Al-Zamil doesn’t use the word racism, but he says this attitude prevails everywhere. “It happens in Germany. It happens in America. In Germany, Asians are berated and sometimes insulted. However, in their case, their feeling of superiority is understandable. The world admires the Germans for their Mercedes, BMWs, Audis and Volkswagens. They have technology. They have machines. What do we Saudis have? Nothing — only ourselves as human beings.”

He said Saudi elitism was something neither the Kingdom nor its citizens needed. “This attitudinal change occurred a few decades ago. A conscious effort was made to drill into our psyche that we Saudis are different, that we are the best, that we are special people, that we don’t need to work. This work is for that Indian and that Pakistani or that Bangladeshi to do. I don’t have to work. I am Saudi. I have to be the boss, nothing else. We were taught such stuff for decades.”

It is a fact demonstrated by some of the Kingdom’s economic statistics. “Who would believe that we have unemployment? That is precisely because our people don’t want to work. Islam encourages people to work hard. Prophet Muhammad (peace be upon him) said a working hand is much better than an idle hand and that an idle hand will only unite with evil. Work is sacred. Work is divine. Saudis have to change.

“They have to lead from the front and let these expatriates know us better so they will go and bat for us and speak for us. If we beat our own chest, nobody will believe us. It is when others say good things about us that the image will change,” Al-Zamil said.

Dr. Israr Ahmad Worries About Pakistan's Future


By Siraj Wahab

Published in Arab News on Saturday, September 9, 2006

Dr. Israr Ahmad is known for his excellent analysis of the Qur’an in Urdu. He appears regularly on PTV, QTV and Peace TV providing critical explanations of the holy verses. He was originally associated with Maulana Abul Ala Maududi, the founding father of the Jamaat-e-Islami. He was even more closer to the legendary Maulana Ameen Ahsan Islahi, the author of the monumental analysis of the Qur’an entitled “Tadabbur Al-Qur’an.” Dr. Israr drew inspiration from his mentor, Maulana Islahi.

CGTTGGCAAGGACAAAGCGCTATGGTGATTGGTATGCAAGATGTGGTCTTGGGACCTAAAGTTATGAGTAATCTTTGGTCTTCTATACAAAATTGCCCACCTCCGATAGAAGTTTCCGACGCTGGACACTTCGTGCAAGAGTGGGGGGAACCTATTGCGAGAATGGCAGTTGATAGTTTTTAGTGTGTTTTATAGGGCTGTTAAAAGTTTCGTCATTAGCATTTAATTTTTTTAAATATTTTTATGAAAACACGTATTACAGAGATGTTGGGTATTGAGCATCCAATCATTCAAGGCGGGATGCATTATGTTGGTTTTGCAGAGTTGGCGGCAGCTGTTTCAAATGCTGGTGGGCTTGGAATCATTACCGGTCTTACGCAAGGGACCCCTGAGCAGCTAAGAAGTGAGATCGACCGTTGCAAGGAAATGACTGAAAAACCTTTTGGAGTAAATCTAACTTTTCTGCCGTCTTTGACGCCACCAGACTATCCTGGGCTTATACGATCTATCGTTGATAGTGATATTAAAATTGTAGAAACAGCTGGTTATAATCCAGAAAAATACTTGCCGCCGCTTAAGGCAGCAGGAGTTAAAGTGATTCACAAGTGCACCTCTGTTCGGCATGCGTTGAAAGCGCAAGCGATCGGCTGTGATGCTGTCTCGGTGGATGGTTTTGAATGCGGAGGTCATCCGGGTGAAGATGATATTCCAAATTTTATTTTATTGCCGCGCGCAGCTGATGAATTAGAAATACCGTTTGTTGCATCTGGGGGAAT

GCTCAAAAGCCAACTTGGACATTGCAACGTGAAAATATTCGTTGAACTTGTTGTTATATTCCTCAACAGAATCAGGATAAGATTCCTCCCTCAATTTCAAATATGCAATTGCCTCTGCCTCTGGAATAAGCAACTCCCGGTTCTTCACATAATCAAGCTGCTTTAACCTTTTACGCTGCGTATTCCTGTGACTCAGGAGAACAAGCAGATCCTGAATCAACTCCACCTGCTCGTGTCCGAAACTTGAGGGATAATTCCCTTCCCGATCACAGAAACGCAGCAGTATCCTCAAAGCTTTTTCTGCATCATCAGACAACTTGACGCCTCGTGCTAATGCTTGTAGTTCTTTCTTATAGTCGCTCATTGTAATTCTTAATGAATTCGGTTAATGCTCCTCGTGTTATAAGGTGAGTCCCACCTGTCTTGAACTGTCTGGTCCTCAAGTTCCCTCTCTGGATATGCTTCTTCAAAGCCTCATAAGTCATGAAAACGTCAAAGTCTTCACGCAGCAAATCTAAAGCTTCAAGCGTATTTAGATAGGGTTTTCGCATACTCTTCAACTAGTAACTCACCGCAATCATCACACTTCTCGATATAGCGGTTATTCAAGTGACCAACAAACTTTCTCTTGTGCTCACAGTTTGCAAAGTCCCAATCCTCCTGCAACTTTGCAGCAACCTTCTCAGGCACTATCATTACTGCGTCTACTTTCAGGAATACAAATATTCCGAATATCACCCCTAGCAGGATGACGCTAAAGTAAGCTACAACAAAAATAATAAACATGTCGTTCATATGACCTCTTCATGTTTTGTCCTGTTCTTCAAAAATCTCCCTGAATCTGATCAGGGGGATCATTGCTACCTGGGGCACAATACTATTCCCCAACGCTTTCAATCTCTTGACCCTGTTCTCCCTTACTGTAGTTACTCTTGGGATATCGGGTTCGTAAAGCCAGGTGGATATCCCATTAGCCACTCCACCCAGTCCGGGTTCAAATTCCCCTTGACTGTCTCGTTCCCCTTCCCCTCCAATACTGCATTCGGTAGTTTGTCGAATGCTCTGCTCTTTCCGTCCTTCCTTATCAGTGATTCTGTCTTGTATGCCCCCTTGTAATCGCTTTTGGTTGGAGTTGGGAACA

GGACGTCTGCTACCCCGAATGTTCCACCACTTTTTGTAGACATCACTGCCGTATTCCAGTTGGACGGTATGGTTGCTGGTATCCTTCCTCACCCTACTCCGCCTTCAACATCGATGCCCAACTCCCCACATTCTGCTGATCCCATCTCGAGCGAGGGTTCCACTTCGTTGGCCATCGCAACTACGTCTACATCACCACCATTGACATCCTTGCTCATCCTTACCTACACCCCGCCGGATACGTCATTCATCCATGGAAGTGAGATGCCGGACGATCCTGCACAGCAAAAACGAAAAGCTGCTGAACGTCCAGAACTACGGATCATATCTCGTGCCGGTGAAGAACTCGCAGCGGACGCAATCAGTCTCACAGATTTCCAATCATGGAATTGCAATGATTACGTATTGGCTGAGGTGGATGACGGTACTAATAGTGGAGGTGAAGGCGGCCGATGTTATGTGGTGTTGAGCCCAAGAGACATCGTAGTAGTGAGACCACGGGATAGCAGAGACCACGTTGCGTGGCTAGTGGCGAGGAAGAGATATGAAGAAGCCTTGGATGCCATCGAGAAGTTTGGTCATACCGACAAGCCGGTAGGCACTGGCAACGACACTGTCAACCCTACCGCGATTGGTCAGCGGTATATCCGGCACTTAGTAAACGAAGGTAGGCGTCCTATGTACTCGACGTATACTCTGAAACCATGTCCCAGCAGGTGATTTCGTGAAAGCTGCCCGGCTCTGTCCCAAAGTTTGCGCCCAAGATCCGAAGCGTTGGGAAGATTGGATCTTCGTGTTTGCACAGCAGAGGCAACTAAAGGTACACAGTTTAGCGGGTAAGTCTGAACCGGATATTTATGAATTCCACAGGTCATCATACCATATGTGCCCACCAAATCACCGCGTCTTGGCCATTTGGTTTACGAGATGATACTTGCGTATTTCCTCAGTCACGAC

Maulana Islahi was also associated with Maulana Maududi. When there were differences between Maulana Maududi and Maulana Islahi and many other leading scholars of the time on the issue of whether the Jamaat should dabble in politics, Maulana Islahi parted ways with Maulana Maududi. Dr. Israr followed his mentor and dissociated himself from the Jamaat and Maulana Maududi in the late 1950s. Maulana Islahi and Dr. Israr were of the opinion that reforming society should take precedence over politics.

Maulana Islahi also edited the respected Islamic journal “Misaq,” which is still published from Lahore. In a special issue of the journal, Dr. Israr’s biography was published.

Dr. Israr completed his graduate degree in medicine (MBBS) from Lahore’s King Edward Medical College in 1954. He gave up his medical practice in 1970 and since then has devoted his life for the study and teaching of the Holy Qur’an.

Dr. Israr was in Jeddah last week and Arab News sat down with him for a discussion on the current state of affairs in Pakistan. Now in his 70s, Dr. Israr seemed very disillusioned and pessimistic. In his younger days he was very active in politics having been the president of the Jamiat-ul-Tulba, but it is politics that now disturbs him.